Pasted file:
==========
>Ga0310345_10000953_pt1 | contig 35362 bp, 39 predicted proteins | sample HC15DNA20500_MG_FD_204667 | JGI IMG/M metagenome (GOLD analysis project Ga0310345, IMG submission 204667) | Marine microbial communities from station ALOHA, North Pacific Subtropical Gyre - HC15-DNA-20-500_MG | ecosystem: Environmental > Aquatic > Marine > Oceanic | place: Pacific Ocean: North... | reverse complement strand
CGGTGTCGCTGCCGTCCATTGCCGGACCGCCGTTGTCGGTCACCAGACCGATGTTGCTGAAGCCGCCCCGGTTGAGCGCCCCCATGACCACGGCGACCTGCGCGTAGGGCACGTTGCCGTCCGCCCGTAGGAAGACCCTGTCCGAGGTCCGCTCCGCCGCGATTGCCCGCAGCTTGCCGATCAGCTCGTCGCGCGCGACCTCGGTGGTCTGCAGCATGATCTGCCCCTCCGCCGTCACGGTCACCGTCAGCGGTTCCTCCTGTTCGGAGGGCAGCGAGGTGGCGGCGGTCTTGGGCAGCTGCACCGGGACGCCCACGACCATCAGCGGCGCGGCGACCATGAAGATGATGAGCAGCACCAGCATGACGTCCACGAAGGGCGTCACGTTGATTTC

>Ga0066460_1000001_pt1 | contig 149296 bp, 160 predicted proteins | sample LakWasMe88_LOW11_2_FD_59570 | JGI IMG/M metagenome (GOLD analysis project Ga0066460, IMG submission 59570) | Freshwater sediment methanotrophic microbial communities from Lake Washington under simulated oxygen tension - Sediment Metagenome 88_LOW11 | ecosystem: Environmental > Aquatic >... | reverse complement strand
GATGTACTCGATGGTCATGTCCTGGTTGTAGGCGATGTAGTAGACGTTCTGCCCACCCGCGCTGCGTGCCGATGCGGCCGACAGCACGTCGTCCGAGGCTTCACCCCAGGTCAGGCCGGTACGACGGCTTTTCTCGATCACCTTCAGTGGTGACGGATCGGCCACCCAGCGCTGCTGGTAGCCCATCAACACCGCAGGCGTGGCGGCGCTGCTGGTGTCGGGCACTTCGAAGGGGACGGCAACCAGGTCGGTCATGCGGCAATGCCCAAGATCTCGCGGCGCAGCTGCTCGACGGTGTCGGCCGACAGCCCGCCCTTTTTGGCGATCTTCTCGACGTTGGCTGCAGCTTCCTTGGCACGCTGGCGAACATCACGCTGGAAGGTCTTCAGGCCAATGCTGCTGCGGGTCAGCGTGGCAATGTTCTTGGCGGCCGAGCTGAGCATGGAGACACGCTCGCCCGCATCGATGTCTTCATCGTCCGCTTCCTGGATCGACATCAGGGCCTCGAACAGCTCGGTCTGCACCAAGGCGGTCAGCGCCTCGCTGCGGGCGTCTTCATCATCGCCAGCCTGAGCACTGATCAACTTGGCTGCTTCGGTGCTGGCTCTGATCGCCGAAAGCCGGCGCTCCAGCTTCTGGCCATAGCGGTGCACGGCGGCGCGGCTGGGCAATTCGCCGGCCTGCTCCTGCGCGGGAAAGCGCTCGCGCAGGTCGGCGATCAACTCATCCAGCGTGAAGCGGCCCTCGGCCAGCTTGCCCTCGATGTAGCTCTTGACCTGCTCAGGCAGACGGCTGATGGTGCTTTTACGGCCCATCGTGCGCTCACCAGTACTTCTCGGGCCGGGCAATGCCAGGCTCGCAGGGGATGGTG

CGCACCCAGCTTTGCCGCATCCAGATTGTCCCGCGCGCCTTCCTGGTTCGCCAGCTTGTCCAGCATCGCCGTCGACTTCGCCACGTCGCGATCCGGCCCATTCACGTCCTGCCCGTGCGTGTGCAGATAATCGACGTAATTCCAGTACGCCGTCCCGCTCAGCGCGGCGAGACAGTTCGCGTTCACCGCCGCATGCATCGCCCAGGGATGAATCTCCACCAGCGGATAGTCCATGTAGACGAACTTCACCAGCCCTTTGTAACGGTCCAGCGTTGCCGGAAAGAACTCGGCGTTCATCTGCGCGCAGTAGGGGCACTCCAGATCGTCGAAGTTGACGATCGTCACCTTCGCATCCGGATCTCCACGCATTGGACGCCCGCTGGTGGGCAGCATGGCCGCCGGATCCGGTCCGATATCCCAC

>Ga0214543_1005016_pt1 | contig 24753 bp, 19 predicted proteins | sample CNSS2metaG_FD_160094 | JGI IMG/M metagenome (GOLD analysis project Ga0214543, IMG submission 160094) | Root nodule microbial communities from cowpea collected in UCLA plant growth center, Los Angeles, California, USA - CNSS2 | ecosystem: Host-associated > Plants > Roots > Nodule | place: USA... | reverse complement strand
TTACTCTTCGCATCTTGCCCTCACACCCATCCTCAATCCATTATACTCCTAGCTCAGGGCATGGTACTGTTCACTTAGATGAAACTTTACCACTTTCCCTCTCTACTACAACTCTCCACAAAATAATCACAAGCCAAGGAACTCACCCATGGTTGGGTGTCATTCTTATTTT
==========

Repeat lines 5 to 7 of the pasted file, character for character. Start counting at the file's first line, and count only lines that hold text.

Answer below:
CGCACCCAGCTTTGCCGCATCCAGATTGTCCCGCGCGCCTTCCTGGTTCGCCAGCTTGTCCAGCATCGCCGTCGACTTCGCCACGTCGCGATCCGGCCCATTCACGTCCTGCCCGTGCGTGTGCAGATAATCGACGTAATTCCAGTACGCCGTCCCGCTCAGCGCGGCGAGACAGTTCGCGTTCACCGCCGCATGCATCGCCCAGGGATGAATCTCCACCAGCGGATAGTCCATGTAGACGAACTTCACCAGCCCTTTGTAACGGTCCAGCGTTGCCGGAAAGAACTCGGCGTTCATCTGCGCGCAGTAGGGGCACTCCAGATCGTCGAAGTTGACGATCGTCACCTTCGCATCCGGATCTCCACGCATTGGACGCCCGCTGGTGGGCAGCATGGCCGCCGGATCCGGTCCGATATCCCAC

>Ga0214543_1005016_pt1 | contig 24753 bp, 19 predicted proteins | sample CNSS2metaG_FD_160094 | JGI IMG/M metagenome (GOLD analysis project Ga0214543, IMG submission 160094) | Root nodule microbial communities from cowpea collected in UCLA plant growth center, Los Angeles, California, USA - CNSS2 | ecosystem: Host-associated > Plants > Roots > Nodule | place: USA... | reverse complement strand
TTACTCTTCGCATCTTGCCCTCACACCCATCCTCAATCCATTATACTCCTAGCTCAGGGCATGGTACTGTTCACTTAGATGAAACTTTACCACTTTCCCTCTCTACTACAACTCTCCACAAAATAATCACAAGCCAAGGAACTCACCCATGGTTGGGTGTCATTCTTATTTT